Kubernetes introduces a new level of abstraction to your containerized environment thanks to pods. A pod is a group of one or more containers, that are located on the same host and share the same resources, such as network, memory and storage of the node. Each pod in Kubernetes gets its own IP address that is shared with all the containers inside.
To ensure a good performance of your business service it is critical to monitor Kubernetes itself as well as the health of your deployed applications, the containers and the dependencies between them. The new abstraction introduced by Kubernetes, requires you to rethink your monitoring strategy, especially if you are used to traditional monitoring tools and traditional hosts such as physical machines or VMs. Microservices have changed the way we think about running services on VMs, but Kubernetes has changed the way we manage and scale containers.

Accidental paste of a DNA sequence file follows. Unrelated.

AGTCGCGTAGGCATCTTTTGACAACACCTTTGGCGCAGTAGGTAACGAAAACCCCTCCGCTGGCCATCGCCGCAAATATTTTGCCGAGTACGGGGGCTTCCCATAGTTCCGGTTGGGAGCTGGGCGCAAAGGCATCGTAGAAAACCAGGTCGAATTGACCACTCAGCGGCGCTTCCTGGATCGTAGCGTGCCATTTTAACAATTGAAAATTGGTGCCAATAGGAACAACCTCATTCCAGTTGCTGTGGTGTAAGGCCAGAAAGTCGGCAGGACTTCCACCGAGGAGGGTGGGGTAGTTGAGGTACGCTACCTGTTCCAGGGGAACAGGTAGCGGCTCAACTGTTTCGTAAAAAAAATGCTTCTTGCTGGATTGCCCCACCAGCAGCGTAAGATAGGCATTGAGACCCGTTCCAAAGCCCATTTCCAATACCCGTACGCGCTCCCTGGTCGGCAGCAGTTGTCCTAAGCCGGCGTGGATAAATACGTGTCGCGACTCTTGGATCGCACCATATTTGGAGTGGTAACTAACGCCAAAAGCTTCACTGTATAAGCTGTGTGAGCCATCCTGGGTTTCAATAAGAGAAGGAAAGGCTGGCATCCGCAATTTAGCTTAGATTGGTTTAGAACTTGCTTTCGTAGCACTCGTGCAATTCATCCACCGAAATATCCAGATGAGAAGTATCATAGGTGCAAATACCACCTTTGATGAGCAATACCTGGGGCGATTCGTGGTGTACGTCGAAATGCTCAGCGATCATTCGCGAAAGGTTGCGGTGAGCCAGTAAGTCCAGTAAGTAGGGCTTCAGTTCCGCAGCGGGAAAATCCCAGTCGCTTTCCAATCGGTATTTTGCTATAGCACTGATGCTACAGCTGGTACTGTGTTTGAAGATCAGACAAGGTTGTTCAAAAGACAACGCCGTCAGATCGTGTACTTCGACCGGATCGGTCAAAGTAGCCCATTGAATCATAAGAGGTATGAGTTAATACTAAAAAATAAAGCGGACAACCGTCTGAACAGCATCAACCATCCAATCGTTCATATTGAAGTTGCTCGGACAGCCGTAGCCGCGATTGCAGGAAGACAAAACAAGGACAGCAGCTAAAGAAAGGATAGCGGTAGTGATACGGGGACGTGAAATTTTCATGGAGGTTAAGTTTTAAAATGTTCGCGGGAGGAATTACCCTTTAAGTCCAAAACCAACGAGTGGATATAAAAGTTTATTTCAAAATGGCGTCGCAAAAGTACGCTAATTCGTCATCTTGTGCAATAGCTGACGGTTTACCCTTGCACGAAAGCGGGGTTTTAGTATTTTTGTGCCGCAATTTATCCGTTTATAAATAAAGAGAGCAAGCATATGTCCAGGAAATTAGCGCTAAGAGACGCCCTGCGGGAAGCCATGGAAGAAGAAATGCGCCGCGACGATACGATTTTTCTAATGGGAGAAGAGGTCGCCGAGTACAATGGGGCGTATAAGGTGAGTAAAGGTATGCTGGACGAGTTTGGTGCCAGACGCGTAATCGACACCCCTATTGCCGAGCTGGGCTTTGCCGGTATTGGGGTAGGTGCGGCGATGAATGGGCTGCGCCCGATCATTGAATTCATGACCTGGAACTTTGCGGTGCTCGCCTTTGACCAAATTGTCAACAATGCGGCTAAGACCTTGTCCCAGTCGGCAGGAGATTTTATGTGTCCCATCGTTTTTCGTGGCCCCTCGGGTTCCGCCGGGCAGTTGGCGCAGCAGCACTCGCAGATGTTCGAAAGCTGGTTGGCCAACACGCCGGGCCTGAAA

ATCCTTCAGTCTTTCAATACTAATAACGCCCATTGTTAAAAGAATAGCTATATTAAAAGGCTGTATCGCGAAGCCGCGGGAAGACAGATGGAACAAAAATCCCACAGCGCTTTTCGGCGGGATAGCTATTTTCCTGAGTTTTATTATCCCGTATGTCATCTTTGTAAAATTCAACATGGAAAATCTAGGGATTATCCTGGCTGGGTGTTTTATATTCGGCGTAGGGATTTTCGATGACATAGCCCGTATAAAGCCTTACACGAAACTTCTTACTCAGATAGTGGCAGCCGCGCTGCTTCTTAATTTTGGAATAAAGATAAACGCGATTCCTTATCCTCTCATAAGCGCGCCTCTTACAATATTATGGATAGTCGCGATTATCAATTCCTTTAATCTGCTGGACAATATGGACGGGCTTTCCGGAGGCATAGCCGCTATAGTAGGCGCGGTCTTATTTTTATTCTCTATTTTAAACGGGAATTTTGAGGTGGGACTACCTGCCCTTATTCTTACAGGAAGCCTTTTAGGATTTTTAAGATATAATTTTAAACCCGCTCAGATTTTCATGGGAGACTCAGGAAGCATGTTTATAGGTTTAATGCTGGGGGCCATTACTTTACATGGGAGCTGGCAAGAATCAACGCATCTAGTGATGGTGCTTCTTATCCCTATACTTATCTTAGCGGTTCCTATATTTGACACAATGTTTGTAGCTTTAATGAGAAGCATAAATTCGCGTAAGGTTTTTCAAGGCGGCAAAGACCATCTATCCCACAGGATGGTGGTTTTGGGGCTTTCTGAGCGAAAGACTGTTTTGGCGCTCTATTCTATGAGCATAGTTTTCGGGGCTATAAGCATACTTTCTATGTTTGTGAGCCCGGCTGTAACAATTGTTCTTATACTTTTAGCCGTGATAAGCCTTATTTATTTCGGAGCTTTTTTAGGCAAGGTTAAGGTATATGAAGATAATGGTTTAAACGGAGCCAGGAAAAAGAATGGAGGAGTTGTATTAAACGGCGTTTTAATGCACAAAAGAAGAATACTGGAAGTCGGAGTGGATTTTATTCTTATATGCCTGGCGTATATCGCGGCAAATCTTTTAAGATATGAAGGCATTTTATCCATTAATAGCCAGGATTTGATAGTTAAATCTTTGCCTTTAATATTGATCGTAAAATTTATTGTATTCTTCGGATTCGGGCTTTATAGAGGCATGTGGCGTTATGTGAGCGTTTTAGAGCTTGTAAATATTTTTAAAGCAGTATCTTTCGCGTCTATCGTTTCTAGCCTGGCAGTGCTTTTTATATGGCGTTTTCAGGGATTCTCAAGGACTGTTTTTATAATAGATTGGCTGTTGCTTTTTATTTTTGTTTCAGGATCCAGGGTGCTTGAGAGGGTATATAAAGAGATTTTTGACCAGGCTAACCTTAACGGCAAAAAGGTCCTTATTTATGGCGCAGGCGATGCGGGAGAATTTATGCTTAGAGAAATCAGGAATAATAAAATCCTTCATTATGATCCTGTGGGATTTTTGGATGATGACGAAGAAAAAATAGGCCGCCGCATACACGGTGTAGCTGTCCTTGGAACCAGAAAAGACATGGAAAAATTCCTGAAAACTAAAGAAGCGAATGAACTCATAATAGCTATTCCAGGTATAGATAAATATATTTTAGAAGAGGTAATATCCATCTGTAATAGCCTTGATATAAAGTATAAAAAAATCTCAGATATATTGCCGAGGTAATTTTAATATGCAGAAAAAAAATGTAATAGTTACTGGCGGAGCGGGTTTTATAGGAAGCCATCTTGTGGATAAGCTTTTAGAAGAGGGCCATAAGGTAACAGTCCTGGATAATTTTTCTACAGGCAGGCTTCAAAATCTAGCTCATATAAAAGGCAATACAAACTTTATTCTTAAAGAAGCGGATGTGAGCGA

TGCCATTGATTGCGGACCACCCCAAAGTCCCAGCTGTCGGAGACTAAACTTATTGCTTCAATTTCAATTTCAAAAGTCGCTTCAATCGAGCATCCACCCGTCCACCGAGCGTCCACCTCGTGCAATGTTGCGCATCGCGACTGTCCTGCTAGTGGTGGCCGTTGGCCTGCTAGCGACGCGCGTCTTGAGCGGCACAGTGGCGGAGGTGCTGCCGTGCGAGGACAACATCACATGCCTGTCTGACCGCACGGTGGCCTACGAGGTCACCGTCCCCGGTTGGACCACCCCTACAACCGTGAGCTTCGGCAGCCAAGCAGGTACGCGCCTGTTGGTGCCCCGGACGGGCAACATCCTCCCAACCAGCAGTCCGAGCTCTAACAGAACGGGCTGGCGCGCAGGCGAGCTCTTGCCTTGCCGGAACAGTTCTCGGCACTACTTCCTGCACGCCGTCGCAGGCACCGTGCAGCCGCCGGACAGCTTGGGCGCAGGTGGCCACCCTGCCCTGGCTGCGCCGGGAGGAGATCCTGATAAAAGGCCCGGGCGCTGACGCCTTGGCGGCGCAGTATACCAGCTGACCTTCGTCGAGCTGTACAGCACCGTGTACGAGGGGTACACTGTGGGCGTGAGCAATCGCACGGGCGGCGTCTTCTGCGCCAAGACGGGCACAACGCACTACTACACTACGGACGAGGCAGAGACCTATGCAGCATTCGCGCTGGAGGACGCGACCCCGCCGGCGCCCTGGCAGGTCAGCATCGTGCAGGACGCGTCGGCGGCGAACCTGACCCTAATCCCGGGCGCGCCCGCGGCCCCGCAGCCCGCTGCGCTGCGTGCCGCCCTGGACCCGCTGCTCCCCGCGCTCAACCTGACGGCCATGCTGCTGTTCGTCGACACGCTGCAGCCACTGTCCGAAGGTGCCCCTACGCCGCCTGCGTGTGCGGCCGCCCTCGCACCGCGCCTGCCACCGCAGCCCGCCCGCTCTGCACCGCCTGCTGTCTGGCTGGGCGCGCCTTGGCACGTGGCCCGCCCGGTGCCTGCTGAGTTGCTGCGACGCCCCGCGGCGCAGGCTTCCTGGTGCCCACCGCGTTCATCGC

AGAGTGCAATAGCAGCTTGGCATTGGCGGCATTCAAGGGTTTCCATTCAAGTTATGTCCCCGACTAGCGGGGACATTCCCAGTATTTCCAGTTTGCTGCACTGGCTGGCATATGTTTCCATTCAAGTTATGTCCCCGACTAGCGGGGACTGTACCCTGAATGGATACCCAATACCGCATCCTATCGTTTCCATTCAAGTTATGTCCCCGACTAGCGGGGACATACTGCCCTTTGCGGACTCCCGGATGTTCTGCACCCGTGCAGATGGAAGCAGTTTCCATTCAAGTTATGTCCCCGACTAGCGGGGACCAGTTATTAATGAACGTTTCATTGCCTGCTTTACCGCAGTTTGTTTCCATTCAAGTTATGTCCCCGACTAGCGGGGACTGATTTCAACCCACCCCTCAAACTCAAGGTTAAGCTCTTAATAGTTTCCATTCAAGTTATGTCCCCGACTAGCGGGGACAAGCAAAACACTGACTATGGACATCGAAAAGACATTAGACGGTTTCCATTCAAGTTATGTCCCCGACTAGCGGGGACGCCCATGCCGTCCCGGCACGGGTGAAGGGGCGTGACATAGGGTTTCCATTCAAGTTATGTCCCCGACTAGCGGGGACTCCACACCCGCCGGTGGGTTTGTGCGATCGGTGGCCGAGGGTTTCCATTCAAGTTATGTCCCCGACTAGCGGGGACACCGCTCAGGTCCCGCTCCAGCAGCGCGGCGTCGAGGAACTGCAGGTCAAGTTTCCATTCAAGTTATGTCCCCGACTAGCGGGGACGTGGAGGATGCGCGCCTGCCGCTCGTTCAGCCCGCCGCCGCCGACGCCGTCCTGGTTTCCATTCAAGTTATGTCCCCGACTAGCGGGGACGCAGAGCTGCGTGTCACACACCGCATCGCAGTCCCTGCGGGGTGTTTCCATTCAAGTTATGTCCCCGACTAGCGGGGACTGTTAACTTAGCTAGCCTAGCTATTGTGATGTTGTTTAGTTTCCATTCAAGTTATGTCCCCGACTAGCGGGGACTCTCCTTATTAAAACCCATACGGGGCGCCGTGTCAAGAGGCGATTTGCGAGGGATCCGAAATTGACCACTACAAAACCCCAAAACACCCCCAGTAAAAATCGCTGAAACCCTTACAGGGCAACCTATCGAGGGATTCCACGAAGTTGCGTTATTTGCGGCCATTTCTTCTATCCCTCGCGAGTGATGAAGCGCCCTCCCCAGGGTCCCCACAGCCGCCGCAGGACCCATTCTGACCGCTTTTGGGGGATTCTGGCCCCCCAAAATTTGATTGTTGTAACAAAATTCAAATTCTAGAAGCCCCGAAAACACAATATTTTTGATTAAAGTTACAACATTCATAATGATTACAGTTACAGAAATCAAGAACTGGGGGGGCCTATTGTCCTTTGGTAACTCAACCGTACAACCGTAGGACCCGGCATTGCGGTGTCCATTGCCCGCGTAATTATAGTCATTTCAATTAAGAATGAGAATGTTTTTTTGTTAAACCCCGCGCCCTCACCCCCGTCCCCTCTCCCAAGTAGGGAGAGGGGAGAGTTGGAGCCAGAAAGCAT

Monitoring Kubernetes is different than traditional monitoring in multiple ways:
- More components (between hosts and applications) to monitor
- You need monitoring capabilities that can track the dynamic behavior of containers and applications inside them
- As the amount of containers scale the number of dependencies will increase
- If a single component within a microservice , there may be no business impact, and so the severity of alerts should match this fact. The traditional monitoring approach of testing whether something is ‘up’ or ‘down’ falls short.